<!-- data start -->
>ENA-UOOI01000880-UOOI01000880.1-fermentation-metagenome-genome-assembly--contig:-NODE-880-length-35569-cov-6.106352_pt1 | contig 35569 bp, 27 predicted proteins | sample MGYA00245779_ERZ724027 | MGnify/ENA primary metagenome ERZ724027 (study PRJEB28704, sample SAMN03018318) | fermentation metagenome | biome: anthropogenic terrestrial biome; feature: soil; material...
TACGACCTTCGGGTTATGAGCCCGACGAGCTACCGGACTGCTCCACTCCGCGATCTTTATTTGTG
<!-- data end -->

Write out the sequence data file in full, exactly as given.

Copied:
>ENA-UOOI01000880-UOOI01000880.1-fermentation-metagenome-genome-assembly--contig:-NODE-880-length-35569-cov-6.106352_pt1 | contig 35569 bp, 27 predicted proteins | sample MGYA00245779_ERZ724027 | MGnify/ENA primary metagenome ERZ724027 (study PRJEB28704, sample SAMN03018318) | fermentation metagenome | biome: anthropogenic terrestrial biome; feature: soil; material...
TACGACCTTCGGGTTATGAGCCCGACGAGCTACCGGACTGCTCCACTCCGCGATCTTTATTTGTG